>> Bernie, I think you're right about this: if "evolution" means simply
>> "change over time," and "meme" means simply "thought," then yes, everything
>> (except God perhaps) evolves, and all cultural artifacts are memes. But if
>> "evolution" and "meme" are defined so broadly, they cease to be meaningful
>> terms. I could just as well say, "you drove a ham sandwich to work today."
>> You can't dispute that proposition if I happen to define "ham sandwich" to
>> mean what you think "automobile" means -- but that signifies nothing.
>> I understand "evolution" to imply, at least, gradual change over time
>> without the influence of any apparent sentient agency, i.e., by a stochastic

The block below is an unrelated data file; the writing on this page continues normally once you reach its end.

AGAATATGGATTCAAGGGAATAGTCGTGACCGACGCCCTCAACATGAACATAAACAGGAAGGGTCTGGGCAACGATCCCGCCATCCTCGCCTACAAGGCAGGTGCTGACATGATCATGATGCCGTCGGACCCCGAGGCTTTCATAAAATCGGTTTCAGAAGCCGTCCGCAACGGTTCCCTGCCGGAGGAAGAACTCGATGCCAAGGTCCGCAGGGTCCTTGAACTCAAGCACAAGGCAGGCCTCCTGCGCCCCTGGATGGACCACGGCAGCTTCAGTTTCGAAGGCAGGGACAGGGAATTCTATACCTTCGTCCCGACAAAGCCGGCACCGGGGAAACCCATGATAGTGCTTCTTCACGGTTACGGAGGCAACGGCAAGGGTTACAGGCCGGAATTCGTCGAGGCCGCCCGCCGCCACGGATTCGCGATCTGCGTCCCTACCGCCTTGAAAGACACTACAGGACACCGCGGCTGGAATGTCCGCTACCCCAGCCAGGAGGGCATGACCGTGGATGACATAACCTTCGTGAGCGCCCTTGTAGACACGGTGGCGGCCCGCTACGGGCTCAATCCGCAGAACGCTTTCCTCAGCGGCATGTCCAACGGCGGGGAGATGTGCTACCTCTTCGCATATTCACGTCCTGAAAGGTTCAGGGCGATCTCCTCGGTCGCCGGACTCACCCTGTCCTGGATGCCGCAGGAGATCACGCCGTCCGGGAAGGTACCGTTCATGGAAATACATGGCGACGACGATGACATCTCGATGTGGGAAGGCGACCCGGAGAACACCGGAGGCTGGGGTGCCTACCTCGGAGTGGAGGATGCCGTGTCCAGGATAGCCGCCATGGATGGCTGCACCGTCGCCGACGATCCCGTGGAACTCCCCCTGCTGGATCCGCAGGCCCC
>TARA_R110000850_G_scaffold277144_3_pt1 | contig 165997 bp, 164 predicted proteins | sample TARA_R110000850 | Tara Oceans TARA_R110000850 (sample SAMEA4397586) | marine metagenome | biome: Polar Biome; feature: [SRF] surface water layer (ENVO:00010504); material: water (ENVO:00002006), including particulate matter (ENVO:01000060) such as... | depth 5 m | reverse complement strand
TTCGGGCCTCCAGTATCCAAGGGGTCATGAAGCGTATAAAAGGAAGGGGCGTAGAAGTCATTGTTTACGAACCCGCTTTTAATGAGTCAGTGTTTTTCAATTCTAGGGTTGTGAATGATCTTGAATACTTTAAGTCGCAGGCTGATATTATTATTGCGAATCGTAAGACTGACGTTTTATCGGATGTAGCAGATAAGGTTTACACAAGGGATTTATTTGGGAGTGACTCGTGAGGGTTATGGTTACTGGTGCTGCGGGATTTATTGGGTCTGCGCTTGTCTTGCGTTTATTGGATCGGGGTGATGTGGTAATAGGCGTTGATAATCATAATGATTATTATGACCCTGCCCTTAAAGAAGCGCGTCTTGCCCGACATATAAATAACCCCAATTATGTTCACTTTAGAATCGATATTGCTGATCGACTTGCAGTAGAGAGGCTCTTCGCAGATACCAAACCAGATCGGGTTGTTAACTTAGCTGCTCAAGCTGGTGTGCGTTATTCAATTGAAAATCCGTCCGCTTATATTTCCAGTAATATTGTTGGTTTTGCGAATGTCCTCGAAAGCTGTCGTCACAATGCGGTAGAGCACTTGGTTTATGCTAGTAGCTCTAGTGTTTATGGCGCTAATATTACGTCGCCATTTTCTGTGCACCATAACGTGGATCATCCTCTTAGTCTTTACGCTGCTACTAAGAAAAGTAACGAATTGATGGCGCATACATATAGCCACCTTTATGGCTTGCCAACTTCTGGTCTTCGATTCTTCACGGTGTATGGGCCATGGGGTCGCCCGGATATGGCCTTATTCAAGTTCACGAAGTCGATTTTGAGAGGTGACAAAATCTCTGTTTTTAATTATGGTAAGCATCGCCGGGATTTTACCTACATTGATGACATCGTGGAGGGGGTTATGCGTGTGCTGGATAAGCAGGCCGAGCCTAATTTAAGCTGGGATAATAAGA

>> process. That would exclude any human cultural product, with the possible
>> exception of things like the stock market that can be analyzed as emergent
>> forms of stochastic self-organization, from the definition of evolution.
>> I understand "meme" to imply, at least, a discrete unit of culture that
>> has its own existence and that acts like a gene. Under this definition,
>> most thoughts are not memes.
>> I think my usage is reasonably consistent with how these terms
>> historically have been used.
>> David W. Opderbeck
>> Associate Professor of Law
>> Seton Hall University Law School
>> Gibbons Institute of Law, Science & Technology
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Received on Wed Jan 14 17:58:26 2009